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Use of Point-of-Care Handheld Ultrasound for Splenomegaly in United States–Bound Refugees: A Novel Technology with Far-Reaching Implications

Tim KummerDepartment of Emergency Medicine, Hennepin County Medical Center, Minneapolis, Minnesota;

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Alexandra M. MedleyDivision of Foodborne, Waterborne and Environmental Diseases, Centers for Disease Control and Prevention, Atlanta, Georgia;

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Alexander KlosovskyInternational Organization for Migration, Geneva, Switzerland;

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Erin MannCenter for Global Health and Social Responsibility, University of Minnesota, Minneapolis, Minnesota;

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Patricia MburuInternational Organization for Migration, Nairobi, Kenya;

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Karen EkernasDepartment of Emergency Medicine, Colorado Permanente Medical Group, Denver, Colorado;

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Betty BonassInternational Organization for Migration, Nairobi, Kenya;

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Jacob C. StaufferSchool of Public Health, University of Minnesota, Minneapolis, Minnesota;

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Stewart WalukagaSchool of Public Health, University of Minnesota, Minneapolis, Minnesota;

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Michelle WeinbergDivision of Global Migration and Quarantine, Centers for Disease Control and Prevention, Atlanta, Georgia;

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Stephen J. DunlopDepartment of Emergency Medicine, Hennepin County Medical Center, Minneapolis, Minnesota;
Global Medicine, University of Minnesota, Minneapolis, Minnesota

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William M. StaufferDepartment of Emergency Medicine, Hennepin County Medical Center, Minneapolis, Minnesota;
Center for Global Health and Social Responsibility, University of Minnesota, Minneapolis, Minnesota;
School of Public Health, University of Minnesota, Minneapolis, Minnesota;
Division of Global Migration and Quarantine, Centers for Disease Control and Prevention, Atlanta, Georgia;
Global Medicine, University of Minnesota, Minneapolis, Minnesota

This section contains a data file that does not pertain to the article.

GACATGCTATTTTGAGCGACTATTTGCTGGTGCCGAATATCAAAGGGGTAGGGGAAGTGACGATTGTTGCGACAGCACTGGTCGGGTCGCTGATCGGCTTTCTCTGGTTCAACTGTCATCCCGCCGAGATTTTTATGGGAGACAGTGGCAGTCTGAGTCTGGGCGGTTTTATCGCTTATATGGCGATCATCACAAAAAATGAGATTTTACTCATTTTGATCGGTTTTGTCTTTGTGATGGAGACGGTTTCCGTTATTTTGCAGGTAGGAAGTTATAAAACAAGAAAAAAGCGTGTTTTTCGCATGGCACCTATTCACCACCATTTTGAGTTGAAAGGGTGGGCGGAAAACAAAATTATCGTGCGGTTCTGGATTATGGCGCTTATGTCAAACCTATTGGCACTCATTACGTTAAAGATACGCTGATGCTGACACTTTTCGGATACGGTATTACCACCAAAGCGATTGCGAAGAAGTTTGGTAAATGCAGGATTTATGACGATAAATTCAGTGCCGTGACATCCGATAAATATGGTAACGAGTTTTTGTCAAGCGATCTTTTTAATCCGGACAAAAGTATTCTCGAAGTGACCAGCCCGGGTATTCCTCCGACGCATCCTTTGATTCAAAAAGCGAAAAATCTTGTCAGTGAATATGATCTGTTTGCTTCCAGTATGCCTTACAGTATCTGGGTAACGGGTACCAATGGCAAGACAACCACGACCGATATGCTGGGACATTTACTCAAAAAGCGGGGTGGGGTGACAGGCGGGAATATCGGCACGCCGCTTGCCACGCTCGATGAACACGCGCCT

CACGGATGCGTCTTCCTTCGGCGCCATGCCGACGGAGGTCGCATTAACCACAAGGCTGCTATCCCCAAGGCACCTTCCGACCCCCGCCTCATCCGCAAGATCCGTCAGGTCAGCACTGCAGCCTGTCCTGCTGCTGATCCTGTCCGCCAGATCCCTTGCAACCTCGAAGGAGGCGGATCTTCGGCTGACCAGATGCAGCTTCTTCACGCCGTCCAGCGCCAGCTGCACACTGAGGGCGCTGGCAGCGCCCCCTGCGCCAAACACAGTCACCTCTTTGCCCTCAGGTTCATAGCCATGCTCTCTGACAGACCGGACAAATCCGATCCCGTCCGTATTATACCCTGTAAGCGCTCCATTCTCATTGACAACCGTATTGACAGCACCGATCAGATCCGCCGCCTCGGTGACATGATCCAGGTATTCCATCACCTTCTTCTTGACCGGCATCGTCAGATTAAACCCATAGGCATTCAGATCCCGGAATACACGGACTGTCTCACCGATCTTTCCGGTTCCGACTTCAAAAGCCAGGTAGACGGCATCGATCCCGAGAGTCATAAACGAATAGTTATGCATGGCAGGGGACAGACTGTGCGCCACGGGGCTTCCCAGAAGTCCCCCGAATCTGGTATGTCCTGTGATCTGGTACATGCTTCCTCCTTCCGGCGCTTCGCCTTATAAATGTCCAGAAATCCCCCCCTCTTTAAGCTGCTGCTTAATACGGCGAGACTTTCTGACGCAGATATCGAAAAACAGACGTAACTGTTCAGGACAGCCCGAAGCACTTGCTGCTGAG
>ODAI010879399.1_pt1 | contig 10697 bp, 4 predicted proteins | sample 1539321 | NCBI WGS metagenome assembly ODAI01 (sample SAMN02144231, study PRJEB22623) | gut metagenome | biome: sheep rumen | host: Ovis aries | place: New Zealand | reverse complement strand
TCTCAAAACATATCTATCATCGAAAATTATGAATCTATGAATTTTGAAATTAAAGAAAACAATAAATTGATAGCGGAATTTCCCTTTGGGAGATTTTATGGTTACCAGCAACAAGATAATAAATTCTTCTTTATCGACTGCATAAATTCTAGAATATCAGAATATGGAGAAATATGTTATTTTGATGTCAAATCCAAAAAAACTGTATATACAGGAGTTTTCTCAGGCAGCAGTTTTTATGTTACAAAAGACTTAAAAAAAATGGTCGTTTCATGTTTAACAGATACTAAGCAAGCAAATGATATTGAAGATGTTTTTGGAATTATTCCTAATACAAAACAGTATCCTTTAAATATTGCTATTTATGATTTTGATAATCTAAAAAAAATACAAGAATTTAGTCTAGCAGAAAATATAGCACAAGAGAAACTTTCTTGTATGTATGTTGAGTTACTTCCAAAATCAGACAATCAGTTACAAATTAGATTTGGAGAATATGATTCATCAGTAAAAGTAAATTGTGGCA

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ABSTRACT.

Ultrasound (US) is an invaluable clinical tool. New point-of-care US technology holds great promise for hard-to-reach and mobile populations such as refugees. The implementation of US in unique and challenging settings has been hindered by cost, fragility of equipment, need for uninterrupted electricity, training, and difficulty in sharing data/image files impeding quality assurance. The recent development of more flexible, durable, high-quality, low-cost, handheld US technology has offered increased potential to address many of these barriers. We describe a pilot program using a new point-of-care US technology to identify and monitor splenomegaly in United States–bound Congolese refugees. This experience and model may hold lessons for planning and development of similar approaches in other hard-to-reach mobile populations.

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Author Notes

Address correspondence to William Stauffer, Departments of Medicine and Pediatrics, Global Medicine, Human Migration and Health, Center for Global Health and Social Responsibility, University of Minnesota, 420 Delaware St. SE, MMC 250, Minneapolis, MN 55455. E-mail: stauf005@umn.edu

These authors contributed equally to this work.

Financial support: This work is supported by International Organization for Migration Award No. NU50CK000495.

Disclosure: W. S. receives partial chapter royalties from UpToDate, consultant to BCTPartners and Haymarket Education.

Authors’ addresses: Tim Kummer, Department of Emergency Medicine, Hennepin County Medical Center, Minneapolis, MN, E-mail: timkummer84@gmail.com. Alexandra M. Medley, Division of Foodborne, Waterborne and Environmental Diseases, Centers for Disease Control and Prevention, Atlanta, GA, E-mail: muv3@cdc.gov. Alexander Klosovsky, International Organization for Migration, Geneva, Switzerland, E-mail: aklosovsky@iom.int. Erin Mann, Center for Global Health and Social Responsibility, University of Minnesota, Minneapolis, MN, E-mail: mann0255@umn.edu. Patricia Mburu and Betty Bonass, International Organization for Migration, Nairobi, Kenya, E-mails: pmburu@iom.int and bbonass@iom.int. Karen Ekernas, Department of Emergency Medicine, Colorado Permanente Medical Group, Denver, CO, E-mail: karenbast@gmail.com. Jacob Stauffer and Stewart Walukaga, School of Public Health, University of Minnesota, Minneapolis, MN, E-mails: jacobcstauffer@gmail.com and walukagas@gmail.com. Michelle Weinberg, Division of Global Migration and Quarantine, Centers for Disease Control and Prevention, Atlanta, GA, E-mail: mpw5@cdc.gov. Stephen J. Dunlop and William Stauffer, Department of Emergency Medicine, Hennepin County Medical Center, Minneapolis, MN, and Global Medicine, University of Minnesota, Minneapolis, MN, E-mails: stephenjdunlop@hotmail.com and stauf005@umn.edu.

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